2. Don’t use my name as a swear word: The most common and acceptable swear word in my office is also the name of my God. Jesus Christ should be shouted out in joy and worship not when you hit your thumb with a hammer or when someone pulls out in front of you at a junction. How often do you use God’s name to swear instead of to worship?

3. Sunday is a Holy Day: What comes first on Sundays, work, sport, shopping or God? You need time to rest, a day a week to stop. A day to spend time with God. How do you choose to make Sunday special?

4. Love your mum and dad: As a child or adult it’s often easy to get upset with our parents. We should do as they say when we are young and look after them as they grow old. What was the last wonderful thing you did for your parents? The church also teaches that this commandment includes respecting all in authority police, politicians and bishops. How do you respect authority? 

5. Don’t kill: This means respect life. Use your life well and help others live their lives well. Don’t allow people to be hurt by thing you do or don’t do. There is so much we don’t do, there are so many people dying or hurting in this world. Could you do one more thing that would help some live better?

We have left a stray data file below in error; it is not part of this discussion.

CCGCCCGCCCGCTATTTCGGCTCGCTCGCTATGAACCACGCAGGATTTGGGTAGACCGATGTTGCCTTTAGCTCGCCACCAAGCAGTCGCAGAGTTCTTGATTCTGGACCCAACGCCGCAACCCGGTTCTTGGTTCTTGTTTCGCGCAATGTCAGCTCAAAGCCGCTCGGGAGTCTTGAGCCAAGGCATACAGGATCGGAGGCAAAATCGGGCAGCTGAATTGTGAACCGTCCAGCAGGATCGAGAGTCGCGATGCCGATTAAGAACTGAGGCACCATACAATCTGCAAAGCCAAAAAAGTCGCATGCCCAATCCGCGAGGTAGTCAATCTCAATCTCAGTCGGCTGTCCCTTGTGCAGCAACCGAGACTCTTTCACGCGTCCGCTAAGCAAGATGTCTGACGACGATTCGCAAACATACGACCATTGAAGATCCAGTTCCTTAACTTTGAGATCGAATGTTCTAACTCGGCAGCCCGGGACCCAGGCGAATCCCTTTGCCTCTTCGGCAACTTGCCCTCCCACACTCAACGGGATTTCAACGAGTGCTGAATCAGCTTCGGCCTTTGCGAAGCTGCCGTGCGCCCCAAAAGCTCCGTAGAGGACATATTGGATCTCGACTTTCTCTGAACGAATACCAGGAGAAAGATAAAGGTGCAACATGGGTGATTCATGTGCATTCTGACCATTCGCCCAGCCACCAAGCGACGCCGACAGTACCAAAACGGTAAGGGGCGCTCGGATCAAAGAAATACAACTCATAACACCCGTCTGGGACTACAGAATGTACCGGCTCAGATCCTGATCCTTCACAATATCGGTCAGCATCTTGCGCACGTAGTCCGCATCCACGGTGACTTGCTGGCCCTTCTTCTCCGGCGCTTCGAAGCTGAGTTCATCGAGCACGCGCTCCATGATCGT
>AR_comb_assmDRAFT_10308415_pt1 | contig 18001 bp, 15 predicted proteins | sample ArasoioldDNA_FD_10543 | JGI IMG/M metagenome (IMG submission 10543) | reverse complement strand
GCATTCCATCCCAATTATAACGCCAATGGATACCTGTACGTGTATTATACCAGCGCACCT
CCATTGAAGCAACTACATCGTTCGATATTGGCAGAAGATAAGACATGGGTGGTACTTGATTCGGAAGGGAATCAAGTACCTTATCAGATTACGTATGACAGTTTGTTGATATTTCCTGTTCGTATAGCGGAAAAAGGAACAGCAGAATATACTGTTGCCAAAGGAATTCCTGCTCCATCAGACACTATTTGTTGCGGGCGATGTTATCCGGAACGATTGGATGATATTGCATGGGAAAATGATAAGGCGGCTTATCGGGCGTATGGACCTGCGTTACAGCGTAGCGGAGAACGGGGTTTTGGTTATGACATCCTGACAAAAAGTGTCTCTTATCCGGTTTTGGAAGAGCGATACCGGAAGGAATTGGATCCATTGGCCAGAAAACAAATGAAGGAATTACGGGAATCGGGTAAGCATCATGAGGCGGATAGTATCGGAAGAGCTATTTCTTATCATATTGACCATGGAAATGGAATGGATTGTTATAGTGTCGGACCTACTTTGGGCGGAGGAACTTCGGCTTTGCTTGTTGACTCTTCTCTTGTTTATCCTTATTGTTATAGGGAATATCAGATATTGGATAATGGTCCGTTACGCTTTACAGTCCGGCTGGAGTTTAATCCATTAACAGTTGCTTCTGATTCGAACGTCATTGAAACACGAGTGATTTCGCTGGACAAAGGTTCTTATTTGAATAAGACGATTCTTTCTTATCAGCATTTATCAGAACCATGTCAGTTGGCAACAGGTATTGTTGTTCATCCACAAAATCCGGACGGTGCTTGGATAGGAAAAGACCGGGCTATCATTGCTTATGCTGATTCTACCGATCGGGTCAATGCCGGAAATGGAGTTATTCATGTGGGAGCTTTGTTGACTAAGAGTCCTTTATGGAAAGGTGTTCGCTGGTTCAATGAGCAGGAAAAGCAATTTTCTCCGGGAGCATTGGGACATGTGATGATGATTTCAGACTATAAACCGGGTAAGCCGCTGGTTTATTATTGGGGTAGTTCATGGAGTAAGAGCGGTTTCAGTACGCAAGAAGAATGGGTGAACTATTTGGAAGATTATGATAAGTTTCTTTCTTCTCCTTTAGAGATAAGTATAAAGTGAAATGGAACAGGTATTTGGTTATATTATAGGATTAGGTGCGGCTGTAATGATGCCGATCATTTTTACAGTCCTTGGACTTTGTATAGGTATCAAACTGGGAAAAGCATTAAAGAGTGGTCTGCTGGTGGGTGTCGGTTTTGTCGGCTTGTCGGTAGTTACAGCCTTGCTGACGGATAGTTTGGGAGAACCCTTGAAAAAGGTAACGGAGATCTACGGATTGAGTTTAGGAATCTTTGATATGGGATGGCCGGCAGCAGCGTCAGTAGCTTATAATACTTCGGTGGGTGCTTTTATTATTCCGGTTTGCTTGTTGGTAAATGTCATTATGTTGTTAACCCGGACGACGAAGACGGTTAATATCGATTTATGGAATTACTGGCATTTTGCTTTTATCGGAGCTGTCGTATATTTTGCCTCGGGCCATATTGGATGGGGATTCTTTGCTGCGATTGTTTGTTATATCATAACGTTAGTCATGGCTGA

6. Don’t sleep around: The church’s teaching and society’s norms are quite different here. God tells us to love one person, marry them and be faithful to them. Have you found that one person? Are you being faithful to them? Even if you haven’t met them yet, are you being faithful to them?

7. Don’t steal: We don’t like it when strong or clever people take what is ours. We shouldn’t take what belongs to others. Do you buy fair trade? Do you use the office photocopier or take the odd pen and pad of paper home from work? Do you copy music? Do you use someone else Netflix account? Think what you may have taken and how you could give it back.

8. Don’t lie or mislead: Telling little white lies, being economical with the truth and deliberately misleading others is so easy to do. We are told to respect truth, how can you become more truthful?

9. Don’t lust after people: Do you look at others as sexual objects or God children? Expanding on the 6th commandment God tells us that just thinking about sleeping around is bad. What books do you read, what TV and films do you watch? What do you look up on the internet?